Officials with the Southern Baptist Church of Baltimore have terminated their contract to purchase the Mariner Point Swim Club of Joppatowne, but that does not mean they have lost interest in acquiring the property and building a church and community center on it.
"We still want it," the church's pastor, the Rev. Donte L. Hickman, said Thursday. "[We are] very desirous to be in the community, so we have to see what happens."
Hickman confirmed church officials, who planned to invest $7 million in the land and the facilities, terminated the contract, which had been extended to January.
The pastor cited the uncertainty of getting a site plan approved by the county, in the face of opposition on the part of some people in the Joppatowne community and interest expressed by some Harford County officials, notably Dion Guthrie., who represents the area on the Harford County Council.
"The church really feels, in a lot of ways, violated, because we were coming to this innocently, to purchase property that has been put up for sale," Hickman said of strong opposition expressed in the community.
The pastor said church leaders plan to renegotiate a contract with the sellers. The swim club, which is part of a 4.5-acre property off Joppa Farm Road, is owned by Murray Stephens.
"We're not running and we're not hiding, and the conversations will be had and this will come to a close," Hickman said.
Guthrie and Harford County Executive David R. Craig have pointed out the county is precluded from making any move toward purchasing the property as long as it is under contract.
Guthrie announced during Tuesday's County Council meeting that he had been informed the contract between the Southern Baptist Church of Baltimore and Stephens had "fallen through."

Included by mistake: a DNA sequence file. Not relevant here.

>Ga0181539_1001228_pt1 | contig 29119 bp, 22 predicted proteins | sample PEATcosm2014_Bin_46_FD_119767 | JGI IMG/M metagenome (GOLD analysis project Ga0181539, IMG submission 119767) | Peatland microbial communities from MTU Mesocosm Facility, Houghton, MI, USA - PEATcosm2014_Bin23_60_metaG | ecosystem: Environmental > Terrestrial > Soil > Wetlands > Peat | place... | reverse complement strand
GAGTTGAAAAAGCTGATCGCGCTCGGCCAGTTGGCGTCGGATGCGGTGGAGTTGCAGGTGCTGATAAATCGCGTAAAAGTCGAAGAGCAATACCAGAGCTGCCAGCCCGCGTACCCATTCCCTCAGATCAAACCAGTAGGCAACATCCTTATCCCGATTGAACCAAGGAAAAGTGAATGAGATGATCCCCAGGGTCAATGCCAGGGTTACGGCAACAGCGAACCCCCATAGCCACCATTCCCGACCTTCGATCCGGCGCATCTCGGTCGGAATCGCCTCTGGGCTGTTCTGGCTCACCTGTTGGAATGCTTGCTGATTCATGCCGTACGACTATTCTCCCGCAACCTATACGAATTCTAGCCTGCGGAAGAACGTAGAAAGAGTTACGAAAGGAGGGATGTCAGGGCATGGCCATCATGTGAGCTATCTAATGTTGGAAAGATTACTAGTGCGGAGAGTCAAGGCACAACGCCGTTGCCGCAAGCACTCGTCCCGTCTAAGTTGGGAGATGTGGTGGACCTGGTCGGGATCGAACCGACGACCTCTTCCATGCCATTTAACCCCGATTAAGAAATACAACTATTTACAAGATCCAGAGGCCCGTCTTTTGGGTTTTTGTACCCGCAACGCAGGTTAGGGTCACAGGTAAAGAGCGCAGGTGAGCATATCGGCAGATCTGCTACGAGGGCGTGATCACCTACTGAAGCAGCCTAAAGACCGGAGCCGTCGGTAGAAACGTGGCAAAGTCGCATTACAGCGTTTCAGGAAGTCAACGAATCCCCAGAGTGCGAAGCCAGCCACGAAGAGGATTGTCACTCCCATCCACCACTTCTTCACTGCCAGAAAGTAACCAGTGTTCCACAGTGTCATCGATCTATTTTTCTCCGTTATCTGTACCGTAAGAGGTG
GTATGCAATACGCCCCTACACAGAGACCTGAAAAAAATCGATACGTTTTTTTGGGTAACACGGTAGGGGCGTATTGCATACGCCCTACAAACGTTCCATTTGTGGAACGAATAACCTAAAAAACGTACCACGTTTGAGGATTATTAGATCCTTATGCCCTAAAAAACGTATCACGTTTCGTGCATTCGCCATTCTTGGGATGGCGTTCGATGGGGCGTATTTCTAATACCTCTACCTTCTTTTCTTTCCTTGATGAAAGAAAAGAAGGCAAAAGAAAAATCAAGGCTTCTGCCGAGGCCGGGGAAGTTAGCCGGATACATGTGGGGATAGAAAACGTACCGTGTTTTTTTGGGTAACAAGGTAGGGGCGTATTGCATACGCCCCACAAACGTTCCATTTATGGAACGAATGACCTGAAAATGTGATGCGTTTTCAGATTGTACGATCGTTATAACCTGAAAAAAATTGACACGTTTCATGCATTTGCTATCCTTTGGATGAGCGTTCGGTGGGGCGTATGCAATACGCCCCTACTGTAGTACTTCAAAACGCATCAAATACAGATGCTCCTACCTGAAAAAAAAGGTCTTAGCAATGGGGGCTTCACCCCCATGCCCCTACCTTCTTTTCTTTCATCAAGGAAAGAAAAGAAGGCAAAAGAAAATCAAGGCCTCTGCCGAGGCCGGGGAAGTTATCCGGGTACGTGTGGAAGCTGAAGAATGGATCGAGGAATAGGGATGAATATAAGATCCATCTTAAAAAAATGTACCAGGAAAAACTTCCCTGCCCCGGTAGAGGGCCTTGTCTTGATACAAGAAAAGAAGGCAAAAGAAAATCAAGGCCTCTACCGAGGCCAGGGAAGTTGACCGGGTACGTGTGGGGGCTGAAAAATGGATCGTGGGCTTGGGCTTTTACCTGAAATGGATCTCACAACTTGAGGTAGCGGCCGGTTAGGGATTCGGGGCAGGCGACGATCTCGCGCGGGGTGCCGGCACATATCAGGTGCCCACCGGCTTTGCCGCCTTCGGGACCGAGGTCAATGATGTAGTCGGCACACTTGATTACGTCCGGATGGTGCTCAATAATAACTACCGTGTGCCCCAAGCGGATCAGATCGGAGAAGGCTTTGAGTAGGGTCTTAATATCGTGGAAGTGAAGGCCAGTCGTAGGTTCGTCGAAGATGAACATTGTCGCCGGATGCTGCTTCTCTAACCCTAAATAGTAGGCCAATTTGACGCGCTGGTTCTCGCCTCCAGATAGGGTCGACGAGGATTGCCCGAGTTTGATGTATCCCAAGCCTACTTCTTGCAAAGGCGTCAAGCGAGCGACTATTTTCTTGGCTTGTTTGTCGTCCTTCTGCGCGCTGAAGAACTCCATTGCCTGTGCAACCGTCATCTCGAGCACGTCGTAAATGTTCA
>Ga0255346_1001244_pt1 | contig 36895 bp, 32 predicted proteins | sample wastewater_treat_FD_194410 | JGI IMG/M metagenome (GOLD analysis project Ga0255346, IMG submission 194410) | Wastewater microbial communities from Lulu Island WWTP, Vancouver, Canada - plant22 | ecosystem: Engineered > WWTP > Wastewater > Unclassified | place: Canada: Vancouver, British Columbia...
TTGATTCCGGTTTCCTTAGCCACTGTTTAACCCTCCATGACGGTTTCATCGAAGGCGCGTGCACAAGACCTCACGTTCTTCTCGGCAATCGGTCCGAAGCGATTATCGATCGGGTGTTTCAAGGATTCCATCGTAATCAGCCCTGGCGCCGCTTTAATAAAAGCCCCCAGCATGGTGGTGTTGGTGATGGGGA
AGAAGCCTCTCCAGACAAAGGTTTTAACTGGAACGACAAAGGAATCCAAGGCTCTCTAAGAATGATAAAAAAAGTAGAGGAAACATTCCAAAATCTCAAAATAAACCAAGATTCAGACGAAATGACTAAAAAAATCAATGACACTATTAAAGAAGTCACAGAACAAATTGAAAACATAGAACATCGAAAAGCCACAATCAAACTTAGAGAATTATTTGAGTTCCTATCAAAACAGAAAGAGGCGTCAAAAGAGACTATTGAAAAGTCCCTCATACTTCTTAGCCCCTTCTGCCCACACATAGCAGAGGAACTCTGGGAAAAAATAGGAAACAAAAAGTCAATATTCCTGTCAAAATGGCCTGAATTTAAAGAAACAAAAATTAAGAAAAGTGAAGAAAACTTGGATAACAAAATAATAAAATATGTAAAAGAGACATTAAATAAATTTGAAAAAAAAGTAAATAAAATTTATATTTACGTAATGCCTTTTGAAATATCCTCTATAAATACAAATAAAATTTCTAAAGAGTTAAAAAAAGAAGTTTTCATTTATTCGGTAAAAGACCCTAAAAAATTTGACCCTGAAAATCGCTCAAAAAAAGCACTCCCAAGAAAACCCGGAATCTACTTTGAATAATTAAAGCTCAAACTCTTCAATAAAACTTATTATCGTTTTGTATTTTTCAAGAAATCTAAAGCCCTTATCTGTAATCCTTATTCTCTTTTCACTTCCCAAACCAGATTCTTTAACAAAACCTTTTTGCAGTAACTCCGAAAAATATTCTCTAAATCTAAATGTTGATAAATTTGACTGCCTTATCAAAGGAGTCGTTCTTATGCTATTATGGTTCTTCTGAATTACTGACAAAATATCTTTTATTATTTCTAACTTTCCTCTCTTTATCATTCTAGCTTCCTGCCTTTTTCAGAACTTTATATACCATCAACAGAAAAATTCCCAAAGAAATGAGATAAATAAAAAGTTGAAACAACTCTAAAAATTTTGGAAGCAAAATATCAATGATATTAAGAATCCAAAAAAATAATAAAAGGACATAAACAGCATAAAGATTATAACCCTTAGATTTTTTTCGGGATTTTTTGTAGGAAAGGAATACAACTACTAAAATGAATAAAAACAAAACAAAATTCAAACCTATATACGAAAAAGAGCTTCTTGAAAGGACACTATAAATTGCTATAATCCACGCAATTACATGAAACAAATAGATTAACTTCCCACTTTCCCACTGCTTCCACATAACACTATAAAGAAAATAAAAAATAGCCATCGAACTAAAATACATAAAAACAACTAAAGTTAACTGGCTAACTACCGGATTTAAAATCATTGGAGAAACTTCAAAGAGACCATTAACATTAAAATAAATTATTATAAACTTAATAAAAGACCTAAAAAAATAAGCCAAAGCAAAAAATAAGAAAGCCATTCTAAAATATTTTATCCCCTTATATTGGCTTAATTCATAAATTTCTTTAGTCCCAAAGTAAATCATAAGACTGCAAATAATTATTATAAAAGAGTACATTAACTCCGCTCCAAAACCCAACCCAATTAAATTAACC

He made no mention of the church's plan to renegotiate.
"I'm hoping that there's some way that the county can purchase that property and turn it into a place where all people in the county can have their own little place, like they do in Fallston and they do in Bel Air and they do in Havre de Grace," Guthrie said.
The pool was closed during this summer, and a number of Joppatowne residents protested the closure and potential sale of the swim club, which has been a summertime mainstay for two to three generations of people in the community.
Protests were organized in June, and a Save the Pool Committee was formed. There are about eight members of the committee, who have worked to "keep it in the forefront of the community," member Hazel Morgan said.
Morgan, a former president of the Joppatowne Recreation Council, stepped down in June after 36 years of working on the council.
She said more than 3,000 signatures of people in favor of saving the swim club have been affixed to petitions posted online and on paper.
"We have been working all summer," she said. "Our hope is that the county will indeed see the need and will appropriate funds for the purchase of that particular property."
Morgan said she and others in her community want to see a youth center and senior center operated by the county's Department of Parks and Recreation on the property.
She said it was not clear if the pool would be retained should the county end up with the property, adding that would be at the discretion of Parks and Recreation officials.
Committee member Mary E. Smith said others on her committee plan to deliver the petition signatures to Craig's office and continue working with county leaders to get them to purchase the property.
"We're not sitting idly by," she said. "We're keeping our fingers in this pie and moving forward as much as we can."
Hickman noted a community center would be built before a church, and the center would be open to any members of the Joppatowne community.
"If they want a community center, does it matter who builds it?" he asked.